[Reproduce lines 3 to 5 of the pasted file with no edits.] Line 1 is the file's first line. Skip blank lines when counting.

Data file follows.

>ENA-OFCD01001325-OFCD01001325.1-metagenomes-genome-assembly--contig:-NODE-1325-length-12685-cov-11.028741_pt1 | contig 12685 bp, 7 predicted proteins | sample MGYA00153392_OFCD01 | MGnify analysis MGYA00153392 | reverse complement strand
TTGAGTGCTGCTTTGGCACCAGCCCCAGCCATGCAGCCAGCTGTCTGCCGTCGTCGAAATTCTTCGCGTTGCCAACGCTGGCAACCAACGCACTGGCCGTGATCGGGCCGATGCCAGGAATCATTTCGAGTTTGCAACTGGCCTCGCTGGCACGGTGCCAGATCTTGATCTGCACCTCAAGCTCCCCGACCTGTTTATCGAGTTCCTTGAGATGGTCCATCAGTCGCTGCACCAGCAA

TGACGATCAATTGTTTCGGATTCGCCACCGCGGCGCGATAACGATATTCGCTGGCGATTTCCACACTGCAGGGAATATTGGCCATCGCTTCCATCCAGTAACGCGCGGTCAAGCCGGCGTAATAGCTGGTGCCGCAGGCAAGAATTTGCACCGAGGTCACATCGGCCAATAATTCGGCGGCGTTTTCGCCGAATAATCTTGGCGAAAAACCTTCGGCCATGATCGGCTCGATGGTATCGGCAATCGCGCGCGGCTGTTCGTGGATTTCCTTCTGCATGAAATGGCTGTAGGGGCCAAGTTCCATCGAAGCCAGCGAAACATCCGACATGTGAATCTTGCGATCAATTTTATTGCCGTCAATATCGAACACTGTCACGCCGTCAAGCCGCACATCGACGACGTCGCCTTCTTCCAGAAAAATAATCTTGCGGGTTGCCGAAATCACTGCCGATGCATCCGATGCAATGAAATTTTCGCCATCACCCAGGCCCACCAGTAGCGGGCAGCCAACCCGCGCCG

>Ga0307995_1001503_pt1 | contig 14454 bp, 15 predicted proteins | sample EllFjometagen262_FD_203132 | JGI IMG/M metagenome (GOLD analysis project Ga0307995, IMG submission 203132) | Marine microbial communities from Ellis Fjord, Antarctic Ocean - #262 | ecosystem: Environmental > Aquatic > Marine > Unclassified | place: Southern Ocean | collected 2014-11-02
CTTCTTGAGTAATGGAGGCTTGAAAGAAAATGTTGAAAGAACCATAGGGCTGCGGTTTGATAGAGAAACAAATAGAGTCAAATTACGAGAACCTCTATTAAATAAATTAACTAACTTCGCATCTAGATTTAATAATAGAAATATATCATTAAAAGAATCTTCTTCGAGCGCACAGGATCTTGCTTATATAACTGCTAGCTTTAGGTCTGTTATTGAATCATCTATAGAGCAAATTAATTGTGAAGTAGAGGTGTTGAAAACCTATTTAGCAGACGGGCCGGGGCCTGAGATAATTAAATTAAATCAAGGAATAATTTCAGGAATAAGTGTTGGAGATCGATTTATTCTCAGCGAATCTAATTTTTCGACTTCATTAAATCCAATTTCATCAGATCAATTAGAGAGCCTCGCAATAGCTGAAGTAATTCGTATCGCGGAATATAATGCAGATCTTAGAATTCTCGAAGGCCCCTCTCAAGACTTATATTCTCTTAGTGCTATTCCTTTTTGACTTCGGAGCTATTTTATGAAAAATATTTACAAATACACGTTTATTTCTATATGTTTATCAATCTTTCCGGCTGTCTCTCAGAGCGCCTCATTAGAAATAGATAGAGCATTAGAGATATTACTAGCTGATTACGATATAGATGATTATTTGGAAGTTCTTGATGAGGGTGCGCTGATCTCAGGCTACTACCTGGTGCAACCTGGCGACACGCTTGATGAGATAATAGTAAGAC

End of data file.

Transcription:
TGACGATCAATTGTTTCGGATTCGCCACCGCGGCGCGATAACGATATTCGCTGGCGATTTCCACACTGCAGGGAATATTGGCCATCGCTTCCATCCAGTAACGCGCGGTCAAGCCGGCGTAATAGCTGGTGCCGCAGGCAAGAATTTGCACCGAGGTCACATCGGCCAATAATTCGGCGGCGTTTTCGCCGAATAATCTTGGCGAAAAACCTTCGGCCATGATCGGCTCGATGGTATCGGCAATCGCGCGCGGCTGTTCGTGGATTTCCTTCTGCATGAAATGGCTGTAGGGGCCAAGTTCCATCGAAGCCAGCGAAACATCCGACATGTGAATCTTGCGATCAATTTTATTGCCGTCAATATCGAACACTGTCACGCCGTCAAGCCGCACATCGACGACGTCGCCTTCTTCCAGAAAAATAATCTTGCGGGTTGCCGAAATCACTGCCGATGCATCCGATGCAATGAAATTTTCGCCATCACCCAGGCCCACCAGTAGCGGGCAGCCAACCCGCGCCG

>Ga0307995_1001503_pt1 | contig 14454 bp, 15 predicted proteins | sample EllFjometagen262_FD_203132 | JGI IMG/M metagenome (GOLD analysis project Ga0307995, IMG submission 203132) | Marine microbial communities from Ellis Fjord, Antarctic Ocean - #262 | ecosystem: Environmental > Aquatic > Marine > Unclassified | place: Southern Ocean | collected 2014-11-02
CTTCTTGAGTAATGGAGGCTTGAAAGAAAATGTTGAAAGAACCATAGGGCTGCGGTTTGATAGAGAAACAAATAGAGTCAAATTACGAGAACCTCTATTAAATAAATTAACTAACTTCGCATCTAGATTTAATAATAGAAATATATCATTAAAAGAATCTTCTTCGAGCGCACAGGATCTTGCTTATATAACTGCTAGCTTTAGGTCTGTTATTGAATCATCTATAGAGCAAATTAATTGTGAAGTAGAGGTGTTGAAAACCTATTTAGCAGACGGGCCGGGGCCTGAGATAATTAAATTAAATCAAGGAATAATTTCAGGAATAAGTGTTGGAGATCGATTTATTCTCAGCGAATCTAATTTTTCGACTTCATTAAATCCAATTTCATCAGATCAATTAGAGAGCCTCGCAATAGCTGAAGTAATTCGTATCGCGGAATATAATGCAGATCTTAGAATTCTCGAAGGCCCCTCTCAAGACTTATATTCTCTTAGTGCTATTCCTTTTTGACTTCGGAGCTATTTTATGAAAAATATTTACAAATACACGTTTATTTCTATATGTTTATCAATCTTTCCGGCTGTCTCTCAGAGCGCCTCATTAGAAATAGATAGAGCATTAGAGATATTACTAGCTGATTACGATATAGATGATTATTTGGAAGTTCTTGATGAGGGTGCGCTGATCTCAGGCTACTACCTGGTGCAACCTGGCGACACGCTTGATGAGATAATAGTAAGAC